I lost my younger sister, Regina Kizza. The immediate family battled her nest of illnesses but failed. She died on July 27th 2017 and was buried 29th July, 2017. She was in hospital for five months. Hospital became her residence alongside many other patients with different diseases that too were firm threats for Regina’s immune system to deal with. Medicine was Regina’s food and often interrupted her true feeding time.
Besides, the two main care-givers were struggling to deal with hospital flu and hostile weather conditions that has been consistent much of this year. The deadly flu infection interfered greatly with the course of care and signs were visible at this time that the main patient,Regina, would soon quit the race to life.
Indeed not even the oxygen machine that was brought to support breathing resuscitate her to live again. Life simple came to an end and news of her passing on was too bitter to take. The five months in hospital that were spent to restore Regina’s life were fruitless. Death was the only answer we would get. It happened and could not be brushed off. Denial, anger and regrets could not change the natural event that she had rested from the endless misery of endless combinations of afflictions.
The trust given to doctors could not help and blaming the health care system was futile. The best we could do was to give Regina a decent send off with all the love. In spite of her loss, life had to continue. All that the family could best do was to unite strongly against life challenges, thrive and share happiness with others.
I am still recovering from her loss barely two months down the road. Death was like a joke to me until we lost Regina, a great part of my life and a powerful reason why I worked so hard to accommodate her in a more thriving and homely environment. Her death threw me miles far behind my earlier stage of life. It showed me how life meant nothing after loss of a loved one, when there is nothing to glorify, to feel proud about or struggle very much for. It was one moment mental disability would permanently ensue if grieving time was not well handled.
I have lost relatives before, heard and ‘understood’ the essence of death since childhood. I have also read about events leading to deaths and had visual experiences. In all, death has never been true and justifiable to me as at the death of my sister, Regina. Even the comfort of friends and reassurances were never convincing. A Rastafarian friend, Bongobingiman Gumarutahigwa Ruhinda, sent me an encouraging message, “Our birth is not the beginning nor is death the end. Life continues.”
Regina’s death was biggest challenge of my life and one to deal with. Despite ever discussing life after death, the death of my sister justified strongly why I needed to understand death best and the life after, to see the situation of my sister, whose life I struggled very hard to save (5 months) and failed. It was such a long time of pain for her, felt by care-givers too.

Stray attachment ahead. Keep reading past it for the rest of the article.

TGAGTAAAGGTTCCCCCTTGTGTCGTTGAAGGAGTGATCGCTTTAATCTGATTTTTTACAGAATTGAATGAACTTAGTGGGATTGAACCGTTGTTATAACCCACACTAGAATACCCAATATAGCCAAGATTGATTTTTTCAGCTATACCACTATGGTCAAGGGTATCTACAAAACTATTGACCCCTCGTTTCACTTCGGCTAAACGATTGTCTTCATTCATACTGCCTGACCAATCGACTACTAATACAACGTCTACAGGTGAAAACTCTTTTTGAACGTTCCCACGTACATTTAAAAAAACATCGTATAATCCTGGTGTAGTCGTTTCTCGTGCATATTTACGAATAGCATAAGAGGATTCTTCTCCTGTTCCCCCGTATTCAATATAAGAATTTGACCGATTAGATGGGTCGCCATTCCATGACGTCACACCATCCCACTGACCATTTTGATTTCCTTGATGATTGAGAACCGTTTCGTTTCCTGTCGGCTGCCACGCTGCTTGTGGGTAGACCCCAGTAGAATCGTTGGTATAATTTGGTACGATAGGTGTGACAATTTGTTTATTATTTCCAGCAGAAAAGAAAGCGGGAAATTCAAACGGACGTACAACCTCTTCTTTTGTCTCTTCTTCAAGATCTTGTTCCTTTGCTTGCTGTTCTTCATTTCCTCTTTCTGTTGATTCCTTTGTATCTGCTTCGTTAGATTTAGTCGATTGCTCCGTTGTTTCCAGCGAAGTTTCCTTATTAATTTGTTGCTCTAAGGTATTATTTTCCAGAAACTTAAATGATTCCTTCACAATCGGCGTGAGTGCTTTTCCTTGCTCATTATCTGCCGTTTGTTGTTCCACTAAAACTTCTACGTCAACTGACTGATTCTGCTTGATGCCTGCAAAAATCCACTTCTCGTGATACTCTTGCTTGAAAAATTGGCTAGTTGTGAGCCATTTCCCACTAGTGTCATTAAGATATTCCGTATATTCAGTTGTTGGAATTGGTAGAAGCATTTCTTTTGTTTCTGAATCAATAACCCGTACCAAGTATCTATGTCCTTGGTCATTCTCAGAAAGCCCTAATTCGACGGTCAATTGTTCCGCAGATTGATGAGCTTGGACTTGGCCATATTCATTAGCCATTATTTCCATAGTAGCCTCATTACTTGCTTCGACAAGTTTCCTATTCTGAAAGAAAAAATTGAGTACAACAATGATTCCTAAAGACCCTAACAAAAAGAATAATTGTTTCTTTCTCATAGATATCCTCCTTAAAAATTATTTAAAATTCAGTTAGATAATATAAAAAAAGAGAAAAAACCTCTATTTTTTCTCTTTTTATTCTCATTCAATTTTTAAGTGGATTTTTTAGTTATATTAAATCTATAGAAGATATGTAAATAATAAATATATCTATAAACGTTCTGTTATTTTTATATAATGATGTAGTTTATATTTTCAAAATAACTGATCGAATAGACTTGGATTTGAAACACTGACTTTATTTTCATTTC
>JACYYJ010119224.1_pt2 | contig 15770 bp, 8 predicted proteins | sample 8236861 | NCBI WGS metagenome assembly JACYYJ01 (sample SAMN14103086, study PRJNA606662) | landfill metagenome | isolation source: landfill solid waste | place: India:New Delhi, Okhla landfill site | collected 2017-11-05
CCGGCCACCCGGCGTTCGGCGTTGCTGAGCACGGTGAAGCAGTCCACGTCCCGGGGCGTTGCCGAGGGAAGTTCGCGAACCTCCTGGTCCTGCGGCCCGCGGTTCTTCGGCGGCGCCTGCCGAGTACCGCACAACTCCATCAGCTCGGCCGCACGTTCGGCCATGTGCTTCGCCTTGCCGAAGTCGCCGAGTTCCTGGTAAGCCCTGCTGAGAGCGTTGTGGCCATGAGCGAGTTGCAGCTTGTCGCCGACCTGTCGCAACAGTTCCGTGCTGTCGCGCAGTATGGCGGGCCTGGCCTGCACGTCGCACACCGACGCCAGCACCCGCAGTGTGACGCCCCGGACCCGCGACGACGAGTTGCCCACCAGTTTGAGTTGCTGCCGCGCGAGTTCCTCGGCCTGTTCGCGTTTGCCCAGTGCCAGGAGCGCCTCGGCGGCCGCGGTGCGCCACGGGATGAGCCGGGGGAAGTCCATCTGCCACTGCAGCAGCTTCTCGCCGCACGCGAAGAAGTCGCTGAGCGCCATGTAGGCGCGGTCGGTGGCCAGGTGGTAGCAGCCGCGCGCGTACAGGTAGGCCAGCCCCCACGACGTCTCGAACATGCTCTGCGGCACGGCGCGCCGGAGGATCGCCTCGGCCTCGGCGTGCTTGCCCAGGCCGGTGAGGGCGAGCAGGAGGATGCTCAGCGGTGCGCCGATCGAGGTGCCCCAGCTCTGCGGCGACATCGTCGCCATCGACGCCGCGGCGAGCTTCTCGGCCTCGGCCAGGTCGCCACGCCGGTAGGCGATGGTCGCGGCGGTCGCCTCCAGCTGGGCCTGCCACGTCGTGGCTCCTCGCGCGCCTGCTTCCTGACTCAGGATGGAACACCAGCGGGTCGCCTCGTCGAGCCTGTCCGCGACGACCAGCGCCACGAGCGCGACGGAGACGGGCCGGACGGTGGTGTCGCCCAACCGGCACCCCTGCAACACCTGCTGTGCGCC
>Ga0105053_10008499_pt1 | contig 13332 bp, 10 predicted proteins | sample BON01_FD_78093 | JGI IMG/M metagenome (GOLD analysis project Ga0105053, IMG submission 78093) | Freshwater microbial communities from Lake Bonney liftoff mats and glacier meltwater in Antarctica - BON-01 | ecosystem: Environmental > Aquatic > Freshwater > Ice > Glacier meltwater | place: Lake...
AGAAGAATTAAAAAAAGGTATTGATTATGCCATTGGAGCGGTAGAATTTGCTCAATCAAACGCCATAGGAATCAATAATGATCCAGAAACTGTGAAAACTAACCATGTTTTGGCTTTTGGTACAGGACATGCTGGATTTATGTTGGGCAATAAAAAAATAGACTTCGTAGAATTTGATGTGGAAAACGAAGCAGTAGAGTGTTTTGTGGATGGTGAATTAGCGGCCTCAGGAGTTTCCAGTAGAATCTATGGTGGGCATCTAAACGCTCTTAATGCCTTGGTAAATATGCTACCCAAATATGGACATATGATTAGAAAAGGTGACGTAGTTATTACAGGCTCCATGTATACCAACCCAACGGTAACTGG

From the city to the country side where the family lived, I always knew who to find first and build peace and happiness with. That was no longer possible. I chose to turn her bed into mine to experience her spiritual presence. At some point I felt weather very hostel and thought whether it was responsible for the chronic respiratory condition she suffered to died from. I kept on asking myself similar questions and blaming myself for not being home early enough to protect her.
Really the prolonged pain to her death was very hurting and demeaning to life of the living. She innocently lived in emotional, psychological, physical, and sociocultural pain since childhood. Her biggest disappointment was, never living a normal and fulfilling life; move out, go to play, make friends, work, and support others. She was handicapped for reasons that were not her own and innocently experienced lifelong pain and death. A Buddhist Priest and friend of mine took a moment to reflect on life and said, “yes, I sometimes shudder at the thought of such suffering. Monks is India are so vulnerable. We have no help at hand. We are left at our own mercy.”
Life seemed such meaningless, then; like there was nothing to struggle for, nothing to be pleasurable about, and nothing to live for other than pain and death! Both that, either live life happily or miserably met sickness and death. Indeed the truth about the world I lived in was hard to take, even when it appeared clearest to me. But Kitasaala Sarah, a parent I met as a teenager in Jinja District in Uganda, re-echoed it to me. She said, “we are mortals. So vulnerable to death but what matters much is the kind of life you’ve lived. We all need to enjoy our stay on earth.”